Rallying point or distraction? Shooting in Albuquerque will follow Aggies all season
Greg Heiar will win a lot of rivalry basketball games as the New Mexico State men’s basketball coach.
There is no doubt about that.
He won his first in dominant fashion, as the Aggies beat rival UTEP 95-70 on Wednesday at the Pan American Center.
New Mexico State men's basketball blows out UTEP wire-to-wire
But right or wrong, the events of Nov. 19 in Albuquerque will cast a shadow over his first season in Las Cruces as information out of the University and State Police has been hard to come by in the early stages of an ongoing investigation.
As the leader of the most storied program on campus, Heiar took responsibility this week for the actions of 21-year-old Mike Peake, the Aggies player who was involved in a shooting that killed a UNM student and left Peake in the hospital after being shot in the leg as police say he fired back, killing UNM student Brandon Travis, who conspired with three other UNM students to lure Peake to campus around 3 a.m., according to police documents.
“I would say that in life when you are part of a family and someone in the family makes a mistake, sometimes everyone in the family is looked upon because of that mistake,” Heiar said on Tuesday in his first public comments since the shooting. “There are a lot of guys who did the right thing. We are all suffering because of a mistake that was made. That’s life.”
Heiar said Peake was still a member of the basketball team, stating that Peake needs them now more than ever.
“We are keeping Mike in our hearts and our prayers and use that as a rallying tool to help our team grow,” Heiar said.
In addition to hearts and prayers, Peake is still actively connected with his teammates, speaking to the group on a regular basis, including at halftime and postgame on Wednesday.
Aggies guard Xavier Pinson said Peake told the team to, "Keep our foot on their neck. We have a lot more in us."
Heiar said Peake spoke to the team following the victory, as well.
"He was just saying he was hopping around on one leg and how excited he was," Heiar said. "He said I want to give everyone in the room a hug. I'm so proud of you guys and to keep it up."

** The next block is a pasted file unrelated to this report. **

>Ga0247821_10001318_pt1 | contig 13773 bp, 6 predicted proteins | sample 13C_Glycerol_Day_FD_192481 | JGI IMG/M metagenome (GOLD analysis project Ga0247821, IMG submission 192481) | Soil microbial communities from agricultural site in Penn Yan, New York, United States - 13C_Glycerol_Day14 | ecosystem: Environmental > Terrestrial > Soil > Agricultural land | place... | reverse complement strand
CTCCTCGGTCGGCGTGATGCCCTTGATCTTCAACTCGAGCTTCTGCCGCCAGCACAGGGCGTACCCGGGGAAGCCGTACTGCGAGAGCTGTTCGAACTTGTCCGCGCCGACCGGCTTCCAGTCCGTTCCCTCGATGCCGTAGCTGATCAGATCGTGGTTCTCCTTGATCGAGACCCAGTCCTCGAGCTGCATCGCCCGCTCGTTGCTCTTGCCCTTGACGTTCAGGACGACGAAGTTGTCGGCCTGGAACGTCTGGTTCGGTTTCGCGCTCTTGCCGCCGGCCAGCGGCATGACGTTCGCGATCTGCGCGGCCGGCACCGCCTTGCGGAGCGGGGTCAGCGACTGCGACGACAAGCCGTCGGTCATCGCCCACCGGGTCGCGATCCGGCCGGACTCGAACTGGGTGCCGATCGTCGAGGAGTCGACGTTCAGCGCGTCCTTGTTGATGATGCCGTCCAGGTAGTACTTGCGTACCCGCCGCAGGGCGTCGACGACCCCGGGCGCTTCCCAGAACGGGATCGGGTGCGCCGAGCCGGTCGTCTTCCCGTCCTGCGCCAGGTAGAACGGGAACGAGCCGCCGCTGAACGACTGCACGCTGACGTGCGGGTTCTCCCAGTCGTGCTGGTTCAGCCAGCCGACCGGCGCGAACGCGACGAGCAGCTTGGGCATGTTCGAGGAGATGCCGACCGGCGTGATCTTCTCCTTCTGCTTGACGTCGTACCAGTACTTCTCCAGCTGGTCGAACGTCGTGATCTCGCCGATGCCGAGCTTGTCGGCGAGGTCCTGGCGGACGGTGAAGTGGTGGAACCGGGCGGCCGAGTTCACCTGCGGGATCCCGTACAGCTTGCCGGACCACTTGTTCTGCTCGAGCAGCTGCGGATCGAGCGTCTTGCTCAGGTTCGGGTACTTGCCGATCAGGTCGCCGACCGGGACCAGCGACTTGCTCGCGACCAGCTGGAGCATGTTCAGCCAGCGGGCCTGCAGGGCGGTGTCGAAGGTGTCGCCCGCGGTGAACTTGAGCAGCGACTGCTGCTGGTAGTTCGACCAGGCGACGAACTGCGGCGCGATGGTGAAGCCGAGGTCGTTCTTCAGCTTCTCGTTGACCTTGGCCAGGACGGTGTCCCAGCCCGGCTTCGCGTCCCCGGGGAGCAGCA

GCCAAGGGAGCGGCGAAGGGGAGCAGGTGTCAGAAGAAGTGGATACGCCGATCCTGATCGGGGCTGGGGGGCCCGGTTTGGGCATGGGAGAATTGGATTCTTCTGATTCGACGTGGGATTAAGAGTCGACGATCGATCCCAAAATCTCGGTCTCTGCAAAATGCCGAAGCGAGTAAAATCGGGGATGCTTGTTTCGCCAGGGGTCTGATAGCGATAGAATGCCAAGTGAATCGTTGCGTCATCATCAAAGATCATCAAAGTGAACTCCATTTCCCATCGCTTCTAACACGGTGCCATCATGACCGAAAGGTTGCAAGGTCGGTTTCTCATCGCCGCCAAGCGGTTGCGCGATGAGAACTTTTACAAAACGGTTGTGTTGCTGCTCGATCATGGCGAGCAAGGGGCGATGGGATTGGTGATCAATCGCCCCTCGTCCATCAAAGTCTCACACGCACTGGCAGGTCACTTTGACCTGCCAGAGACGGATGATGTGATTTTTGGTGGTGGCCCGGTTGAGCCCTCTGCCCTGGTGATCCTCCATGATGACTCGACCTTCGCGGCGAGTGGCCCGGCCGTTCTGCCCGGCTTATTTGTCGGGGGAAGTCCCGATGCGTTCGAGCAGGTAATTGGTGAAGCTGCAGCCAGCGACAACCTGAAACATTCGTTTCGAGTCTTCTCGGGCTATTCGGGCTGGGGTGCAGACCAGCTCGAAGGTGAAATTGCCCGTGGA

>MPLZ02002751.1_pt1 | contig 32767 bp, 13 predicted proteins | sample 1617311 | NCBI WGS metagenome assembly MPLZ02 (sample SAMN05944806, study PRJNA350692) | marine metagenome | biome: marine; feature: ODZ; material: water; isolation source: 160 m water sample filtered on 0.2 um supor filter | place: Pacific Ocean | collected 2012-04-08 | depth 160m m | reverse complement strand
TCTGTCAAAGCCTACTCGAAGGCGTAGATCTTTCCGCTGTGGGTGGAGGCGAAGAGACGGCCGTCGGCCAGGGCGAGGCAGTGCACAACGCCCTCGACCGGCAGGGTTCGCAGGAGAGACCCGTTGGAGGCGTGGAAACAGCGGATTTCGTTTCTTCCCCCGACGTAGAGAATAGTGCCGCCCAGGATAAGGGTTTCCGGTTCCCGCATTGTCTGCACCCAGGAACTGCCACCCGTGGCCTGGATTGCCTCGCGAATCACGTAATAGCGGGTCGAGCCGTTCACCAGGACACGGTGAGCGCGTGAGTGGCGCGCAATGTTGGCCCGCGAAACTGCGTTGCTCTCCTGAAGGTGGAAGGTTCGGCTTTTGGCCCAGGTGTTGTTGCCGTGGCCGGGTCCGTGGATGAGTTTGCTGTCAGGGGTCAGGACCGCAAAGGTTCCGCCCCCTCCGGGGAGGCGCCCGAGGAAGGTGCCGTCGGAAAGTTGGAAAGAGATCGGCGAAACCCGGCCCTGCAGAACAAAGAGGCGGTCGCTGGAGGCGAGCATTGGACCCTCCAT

Heiar said Peake had been disciplined following his involvement in an October fight at Aggie Memorial Stadium that proved to be the genesis of the shooting, according to police documents. Heiar and NM State administration has not disclosed what the discipline entails, but Peake played in the first two games of the season and an exhibition game.
While discipline may lie with the head coach as it relates to potentially losing playing time, or not, at some point Heiar and/or the athletic department, perhaps even the Dean of Students, will have to address Peake’s standing as a student athlete.
NM State and police have confirmed that Peake took a gun on a team bus to Albuquerque, breaking University policy, and taking a gun on the UNM campus, a misdemeanor in New Mexico.
That’s something that is not going away until either Peake steps back on the basketball court next season or he’s removed at some point. There have been two UNM students involved that have already been charged and when those cases progress through the legal system, we will have to report those details as well due to the link between a shooting and NM State basketball.
But even if Heiar would have announced that Peake was no longer with the basketball team in the past week, his teammates still have to play through any distractions that last week’s events may have created.
The shooting has also resulted in the cancellation of both rivalry games against New Mexico.
"We are doing it for him," Aggies guard Anthony Roy said. "We lost a big piece of our team and it's important that everybody kind of steps it up. We play for 15 (Peake's jersey number)."
While NM State has not provided updates on Peake’s condition, he remains a member of the basketball program. Peake has interacted with folks via his social media accounts.
In a Facebook post, Peake addressed the shooting and some of the reaction around it, stating, “Just up looking through my social media gang and I can honestly say some of you “Fans of Nmsu” wanted a different outcome of that night. Regardless the situation I made a Horrible decision that night by stepping out at 3AM in ALL AGGIE GEAR but do you think I would’ve stepped out if I knew I were to be set up by 4 FRIENDS that knew each other very well And I came ALONE. Some of y’all “Opinions” just sound kindergarten fr but it’s all good fasho imma come back stronger mentally and physically shorty n I stand on my business in every which way #seeyallnextyear”
When asked if the shooting that involved their teammate has been a rallying point and not a distraction, Pinson said his approach starts with Peake's message to his teammates.
"It really started with him to be honest," Pinson said. "I feel like a lot of people were shook and lost and he told us, it is what it is. You guys have to keep playing, you have to keep doing what you are doing, don't be scared, don't let the fans get to you, bad comments. We all took backlash from it. We just move on from it. You can't control everything. We just control what we could and just stayed in the lab and play as hard as we can."
Jason Groves can be reached at 575-541-5459 or email@example.com. Follow him on Twitter @jpgroves.